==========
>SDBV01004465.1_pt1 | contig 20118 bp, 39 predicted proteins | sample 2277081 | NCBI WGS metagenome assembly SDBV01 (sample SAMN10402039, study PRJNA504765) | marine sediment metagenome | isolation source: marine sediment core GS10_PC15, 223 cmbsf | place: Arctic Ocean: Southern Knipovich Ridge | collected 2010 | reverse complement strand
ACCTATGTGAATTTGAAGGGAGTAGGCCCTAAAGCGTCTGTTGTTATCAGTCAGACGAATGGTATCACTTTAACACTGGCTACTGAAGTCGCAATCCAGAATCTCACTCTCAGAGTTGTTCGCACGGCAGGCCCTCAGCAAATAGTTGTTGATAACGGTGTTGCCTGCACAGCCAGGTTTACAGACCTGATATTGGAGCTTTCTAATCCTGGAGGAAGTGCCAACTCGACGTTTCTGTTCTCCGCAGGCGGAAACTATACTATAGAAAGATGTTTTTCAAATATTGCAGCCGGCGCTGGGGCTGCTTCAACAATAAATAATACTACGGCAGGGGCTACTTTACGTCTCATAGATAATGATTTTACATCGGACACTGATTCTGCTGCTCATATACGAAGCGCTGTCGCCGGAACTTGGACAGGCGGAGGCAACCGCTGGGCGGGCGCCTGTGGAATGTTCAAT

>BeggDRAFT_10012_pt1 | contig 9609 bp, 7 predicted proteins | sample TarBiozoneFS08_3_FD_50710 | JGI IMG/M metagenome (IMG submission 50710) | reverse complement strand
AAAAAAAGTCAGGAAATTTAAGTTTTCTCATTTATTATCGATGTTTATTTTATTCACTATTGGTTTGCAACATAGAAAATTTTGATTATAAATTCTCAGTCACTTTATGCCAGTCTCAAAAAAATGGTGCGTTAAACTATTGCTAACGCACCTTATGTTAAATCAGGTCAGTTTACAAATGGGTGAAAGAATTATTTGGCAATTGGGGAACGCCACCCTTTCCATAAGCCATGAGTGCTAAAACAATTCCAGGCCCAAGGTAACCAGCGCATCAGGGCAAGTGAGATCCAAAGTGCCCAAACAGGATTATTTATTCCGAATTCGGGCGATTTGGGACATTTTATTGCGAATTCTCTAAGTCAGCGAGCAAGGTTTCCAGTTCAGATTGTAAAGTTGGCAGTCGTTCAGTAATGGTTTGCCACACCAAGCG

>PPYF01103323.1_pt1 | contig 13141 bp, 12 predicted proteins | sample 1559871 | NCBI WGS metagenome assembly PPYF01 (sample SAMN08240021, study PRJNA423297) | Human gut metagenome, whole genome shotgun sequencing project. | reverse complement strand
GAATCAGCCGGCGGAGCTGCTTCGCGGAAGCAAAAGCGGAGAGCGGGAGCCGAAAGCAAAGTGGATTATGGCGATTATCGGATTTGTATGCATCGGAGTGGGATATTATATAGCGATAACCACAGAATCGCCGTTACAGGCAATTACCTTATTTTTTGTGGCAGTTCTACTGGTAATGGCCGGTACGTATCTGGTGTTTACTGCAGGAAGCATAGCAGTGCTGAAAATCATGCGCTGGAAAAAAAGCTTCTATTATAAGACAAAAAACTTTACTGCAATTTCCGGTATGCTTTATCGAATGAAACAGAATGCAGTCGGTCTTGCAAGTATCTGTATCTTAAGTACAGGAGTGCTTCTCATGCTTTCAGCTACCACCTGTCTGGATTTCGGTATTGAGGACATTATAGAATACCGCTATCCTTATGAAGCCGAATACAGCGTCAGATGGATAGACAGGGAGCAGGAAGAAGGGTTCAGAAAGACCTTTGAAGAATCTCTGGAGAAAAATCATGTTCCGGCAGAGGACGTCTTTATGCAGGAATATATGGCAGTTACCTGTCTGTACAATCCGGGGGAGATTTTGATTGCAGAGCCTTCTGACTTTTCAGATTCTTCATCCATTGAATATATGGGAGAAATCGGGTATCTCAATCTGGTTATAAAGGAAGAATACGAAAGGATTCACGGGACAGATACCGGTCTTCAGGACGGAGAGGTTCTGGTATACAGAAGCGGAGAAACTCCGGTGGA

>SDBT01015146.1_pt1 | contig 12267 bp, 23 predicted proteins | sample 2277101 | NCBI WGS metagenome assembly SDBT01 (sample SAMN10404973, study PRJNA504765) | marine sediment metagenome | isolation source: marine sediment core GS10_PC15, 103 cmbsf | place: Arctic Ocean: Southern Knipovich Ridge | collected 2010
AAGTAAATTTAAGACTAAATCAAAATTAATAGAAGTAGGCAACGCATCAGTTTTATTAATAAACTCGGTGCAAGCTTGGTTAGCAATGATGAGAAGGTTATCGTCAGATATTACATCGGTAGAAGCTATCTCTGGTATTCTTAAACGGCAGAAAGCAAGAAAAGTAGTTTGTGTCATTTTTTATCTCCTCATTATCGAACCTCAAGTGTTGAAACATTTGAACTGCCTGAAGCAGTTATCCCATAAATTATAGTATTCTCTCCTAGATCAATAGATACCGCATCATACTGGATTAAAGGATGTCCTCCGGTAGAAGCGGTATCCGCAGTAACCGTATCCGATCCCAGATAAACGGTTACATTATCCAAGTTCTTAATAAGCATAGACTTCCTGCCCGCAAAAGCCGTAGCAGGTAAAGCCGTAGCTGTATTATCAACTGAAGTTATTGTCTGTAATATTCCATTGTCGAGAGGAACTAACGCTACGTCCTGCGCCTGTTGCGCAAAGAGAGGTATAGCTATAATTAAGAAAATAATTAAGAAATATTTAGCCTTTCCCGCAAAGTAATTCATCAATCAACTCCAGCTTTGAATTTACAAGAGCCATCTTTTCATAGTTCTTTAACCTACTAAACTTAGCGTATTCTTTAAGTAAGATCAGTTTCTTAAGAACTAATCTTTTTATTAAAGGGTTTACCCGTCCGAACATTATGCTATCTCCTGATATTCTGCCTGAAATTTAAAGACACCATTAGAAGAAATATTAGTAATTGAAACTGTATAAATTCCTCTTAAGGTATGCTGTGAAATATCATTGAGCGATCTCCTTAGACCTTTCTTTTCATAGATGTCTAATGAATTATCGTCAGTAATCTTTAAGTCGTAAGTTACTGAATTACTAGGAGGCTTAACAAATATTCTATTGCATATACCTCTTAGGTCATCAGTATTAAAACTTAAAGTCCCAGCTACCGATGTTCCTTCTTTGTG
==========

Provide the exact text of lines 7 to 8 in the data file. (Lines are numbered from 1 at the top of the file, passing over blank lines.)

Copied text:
>SDBT01015146.1_pt1 | contig 12267 bp, 23 predicted proteins | sample 2277101 | NCBI WGS metagenome assembly SDBT01 (sample SAMN10404973, study PRJNA504765) | marine sediment metagenome | isolation source: marine sediment core GS10_PC15, 103 cmbsf | place: Arctic Ocean: Southern Knipovich Ridge | collected 2010
AAGTAAATTTAAGACTAAATCAAAATTAATAGAAGTAGGCAACGCATCAGTTTTATTAATAAACTCGGTGCAAGCTTGGTTAGCAATGATGAGAAGGTTATCGTCAGATATTACATCGGTAGAAGCTATCTCTGGTATTCTTAAACGGCAGAAAGCAAGAAAAGTAGTTTGTGTCATTTTTTATCTCCTCATTATCGAACCTCAAGTGTTGAAACATTTGAACTGCCTGAAGCAGTTATCCCATAAATTATAGTATTCTCTCCTAGATCAATAGATACCGCATCATACTGGATTAAAGGATGTCCTCCGGTAGAAGCGGTATCCGCAGTAACCGTATCCGATCCCAGATAAACGGTTACATTATCCAAGTTCTTAATAAGCATAGACTTCCTGCCCGCAAAAGCCGTAGCAGGTAAAGCCGTAGCTGTATTATCAACTGAAGTTATTGTCTGTAATATTCCATTGTCGAGAGGAACTAACGCTACGTCCTGCGCCTGTTGCGCAAAGAGAGGTATAGCTATAATTAAGAAAATAATTAAGAAATATTTAGCCTTTCCCGCAAAGTAATTCATCAATCAACTCCAGCTTTGAATTTACAAGAGCCATCTTTTCATAGTTCTTTAACCTACTAAACTTAGCGTATTCTTTAAGTAAGATCAGTTTCTTAAGAACTAATCTTTTTATTAAAGGGTTTACCCGTCCGAACATTATGCTATCTCCTGATATTCTGCCTGAAATTTAAAGACACCATTAGAAGAAATATTAGTAATTGAAACTGTATAAATTCCTCTTAAGGTATGCTGTGAAATATCATTGAGCGATCTCCTTAGACCTTTCTTTTCATAGATGTCTAATGAATTATCGTCAGTAATCTTTAAGTCGTAAGTTACTGAATTACTAGGAGGCTTAACAAATATTCTATTGCATATACCTCTTAGGTCATCAGTATTAAAACTTAAAGTCCCAGCTACCGATGTTCCTTCTTTGTG